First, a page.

Without the ability to interject or even given a moment to think for ourselves, we, as Mona, come to see the narrator as all of society, judging us without a sincerely comforting word. Parker places us into the position of this woman to illustrate the lack of sympathy for women during this time, and, as we read further into the piece, we become defensive of Mona against the big, bad world coming down on her. Similarly, in “The Waltz” Parker sets us up with a one-sided narrative that is aggressive. Although we do not become the useless, oblivious, repulsive male target in this piece, we have no choice but to agree with the disparagement of the female narrator and condone her violent flights of fancy. Though we are not defending a weak and sad character in “The Waltz,” we still connect with the narrator. In both of these pieces, Parker employs narration and clearly defined characters in order to make the reader emote. It is a very feminine strategy to appeal to the emotional, rather than the logical, side of the reader. Akin to how she uses the typically passive narrative voice in an aggressive way, Parker also uses non-blunt language aggressively. “Lady with a Lamp” is the best example of this. In a time when the “a” word could not be used she comes dangerously close, “Yes it is on account of him. Even if you didn’t have an--well, even if I was mistaken about what I naturally thought was the matter with you when you made such a secret of your illness.” In many ways, the avoidance of the word “abortion” is even harsher than using it. Instead of putting it bluntly on the page, the reader is forced to complete the sentence in her own mind. Narratives work by doing this, by making the reader identify with the characters and filling in the blanks as they go, and normally this is a very passive tactic; it is almost tricky in its convincing of the reader. However, Parker is boxed into this method rather than freely choosing it, and so her use of “trickery” is almost done with a chip on her shoulder. There is incredibly blunt, even violent language in “The Waltz”; it is impossible to deny the ferocity of lines like “I wonder what I better do—kill him this instant, with my naked hands.” The language of her poetry is likewise aggressive, as in this excerpt from “Song of Perfect Propriety”: I'd like to straddle gory decks, And dig in laden sands, 62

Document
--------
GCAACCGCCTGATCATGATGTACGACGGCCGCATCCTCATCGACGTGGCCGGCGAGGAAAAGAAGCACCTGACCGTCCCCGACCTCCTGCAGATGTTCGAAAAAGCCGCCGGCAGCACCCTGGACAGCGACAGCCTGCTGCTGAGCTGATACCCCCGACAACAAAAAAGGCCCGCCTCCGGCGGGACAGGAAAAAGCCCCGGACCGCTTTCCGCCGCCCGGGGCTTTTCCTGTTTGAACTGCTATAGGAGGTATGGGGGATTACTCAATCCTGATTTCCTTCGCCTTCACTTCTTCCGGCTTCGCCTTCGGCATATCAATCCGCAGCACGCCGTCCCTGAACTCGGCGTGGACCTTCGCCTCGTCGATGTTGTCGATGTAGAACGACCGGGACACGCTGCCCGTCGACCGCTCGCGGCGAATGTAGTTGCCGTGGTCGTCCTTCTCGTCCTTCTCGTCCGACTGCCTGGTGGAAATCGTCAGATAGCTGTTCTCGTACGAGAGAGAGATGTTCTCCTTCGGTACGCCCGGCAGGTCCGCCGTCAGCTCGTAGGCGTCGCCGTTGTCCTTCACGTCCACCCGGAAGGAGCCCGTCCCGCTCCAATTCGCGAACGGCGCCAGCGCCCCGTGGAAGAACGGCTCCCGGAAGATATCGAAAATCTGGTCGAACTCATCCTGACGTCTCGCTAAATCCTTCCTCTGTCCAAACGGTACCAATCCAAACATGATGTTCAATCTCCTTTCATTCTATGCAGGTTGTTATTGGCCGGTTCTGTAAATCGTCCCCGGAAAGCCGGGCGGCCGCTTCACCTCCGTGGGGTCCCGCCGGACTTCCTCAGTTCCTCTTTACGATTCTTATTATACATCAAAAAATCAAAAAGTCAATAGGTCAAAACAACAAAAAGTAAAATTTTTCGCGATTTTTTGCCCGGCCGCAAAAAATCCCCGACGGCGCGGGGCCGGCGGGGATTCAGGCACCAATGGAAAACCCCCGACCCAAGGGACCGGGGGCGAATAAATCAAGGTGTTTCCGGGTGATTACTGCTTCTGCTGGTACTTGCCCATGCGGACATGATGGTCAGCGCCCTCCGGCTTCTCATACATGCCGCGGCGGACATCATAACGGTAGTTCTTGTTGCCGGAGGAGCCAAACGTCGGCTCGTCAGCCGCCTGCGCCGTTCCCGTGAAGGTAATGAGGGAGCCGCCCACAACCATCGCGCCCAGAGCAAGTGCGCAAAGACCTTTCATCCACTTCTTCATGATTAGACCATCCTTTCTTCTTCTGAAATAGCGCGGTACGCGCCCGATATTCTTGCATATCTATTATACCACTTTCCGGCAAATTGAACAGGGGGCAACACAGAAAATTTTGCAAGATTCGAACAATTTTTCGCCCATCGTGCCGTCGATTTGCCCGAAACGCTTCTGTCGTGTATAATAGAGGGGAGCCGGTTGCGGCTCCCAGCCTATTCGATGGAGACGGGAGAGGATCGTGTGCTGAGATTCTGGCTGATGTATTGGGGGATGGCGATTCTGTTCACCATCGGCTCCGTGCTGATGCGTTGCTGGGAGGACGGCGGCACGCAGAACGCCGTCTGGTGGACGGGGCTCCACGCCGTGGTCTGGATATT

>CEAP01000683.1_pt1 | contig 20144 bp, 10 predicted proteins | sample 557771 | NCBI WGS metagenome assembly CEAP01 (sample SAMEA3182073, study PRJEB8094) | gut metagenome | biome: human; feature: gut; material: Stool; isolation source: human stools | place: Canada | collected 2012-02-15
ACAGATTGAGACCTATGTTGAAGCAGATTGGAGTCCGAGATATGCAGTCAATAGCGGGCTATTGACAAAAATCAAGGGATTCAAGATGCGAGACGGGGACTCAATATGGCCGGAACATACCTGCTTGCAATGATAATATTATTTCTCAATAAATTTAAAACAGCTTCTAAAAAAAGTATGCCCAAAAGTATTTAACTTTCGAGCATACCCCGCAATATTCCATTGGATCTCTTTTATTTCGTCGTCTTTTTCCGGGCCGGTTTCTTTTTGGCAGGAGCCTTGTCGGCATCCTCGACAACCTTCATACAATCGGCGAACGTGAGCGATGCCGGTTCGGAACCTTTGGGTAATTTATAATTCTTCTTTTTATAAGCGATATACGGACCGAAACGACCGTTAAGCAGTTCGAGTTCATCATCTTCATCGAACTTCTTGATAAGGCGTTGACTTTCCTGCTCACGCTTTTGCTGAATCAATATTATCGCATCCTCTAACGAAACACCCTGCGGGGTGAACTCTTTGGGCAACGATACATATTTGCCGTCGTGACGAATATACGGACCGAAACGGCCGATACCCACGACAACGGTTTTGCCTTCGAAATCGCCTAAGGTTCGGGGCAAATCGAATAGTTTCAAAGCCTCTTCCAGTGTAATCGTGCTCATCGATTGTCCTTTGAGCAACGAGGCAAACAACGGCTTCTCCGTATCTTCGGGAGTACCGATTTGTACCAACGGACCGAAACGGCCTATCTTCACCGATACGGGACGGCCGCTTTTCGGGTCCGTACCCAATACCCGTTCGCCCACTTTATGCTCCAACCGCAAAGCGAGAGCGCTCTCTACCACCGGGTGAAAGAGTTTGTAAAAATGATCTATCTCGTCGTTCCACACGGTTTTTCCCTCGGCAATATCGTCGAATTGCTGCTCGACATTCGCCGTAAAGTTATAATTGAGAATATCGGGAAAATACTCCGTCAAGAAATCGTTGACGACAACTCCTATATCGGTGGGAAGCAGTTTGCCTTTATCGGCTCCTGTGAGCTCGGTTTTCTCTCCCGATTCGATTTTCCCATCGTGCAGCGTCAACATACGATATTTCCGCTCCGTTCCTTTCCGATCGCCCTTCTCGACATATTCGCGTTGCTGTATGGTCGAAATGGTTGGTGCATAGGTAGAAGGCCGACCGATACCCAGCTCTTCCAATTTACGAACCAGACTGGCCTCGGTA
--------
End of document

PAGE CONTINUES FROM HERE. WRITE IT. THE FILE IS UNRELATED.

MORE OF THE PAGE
And know the feel of throbbing necks Between my knotted hands. So what does all of this mean? Parker, in her employment of these methods, is still able to remain a feminine author, and not simply because of her subject choice but because she evokes a sense of the reader into her characters. We feel offense and vulnerability along with Mona trapped in bed, and we feel the anger rise up within us when metaphorically kicked in the shins by our dance partner. Nearly one hundred years after Parker, satire has evolved and Parker’s aggression is watered down when compared to a Gloria Steinem or Ann Coulter, but her feminine rhetorical devices are mimicked in nearly every woman satirist, and we see how those, like Fannie Flagg and Sarah Vowell, succeed when writing in the most passive of ways. Though Gloria Steinem may not be known as a satirist, the voice she brings to the genre is important, especially when juxtaposed against a contemporary of hers, Fannie Flagg. Together, they embody opposing ends of the aggression spectrum of satire during a time when feminism was rising in America. Steinem is often cited as being an outspoken, radical feminist, and we can see this in her piece “If Men Could Menstruate.” Published in 1978, the piece begins immediately by inciting logos: “A white minority of the world has spent centuries conning us into thinking that a white skin makes people superior.” The conviction and gravity of this argument offers the reader a solid basis for the further argument she intends to make that the male population has similarly oppressed the female population by purporting that male characteristics are superior to those of females. She frames all of this in a very academic line of reasoning to assert herself as an expert on this subject then offers us the main suggestion of the piece: “What would happen, for instance, if suddenly, magically, men could menstruate and women could not?” Much happens in this line. Before this moment, she has presented herself as a very masculine author. Unlike Parker, there is not necessarily a narrative flow to this piece, and she has already used a very scholarly voice. She has not digressed, and her language is at least forceful if not blunt; she makes the claim that we all have definitely been “conned.” But this last line is poised to undo all of that. Firstly, she has undermined the severity of her original argument by using an example that is ridiculous. It 63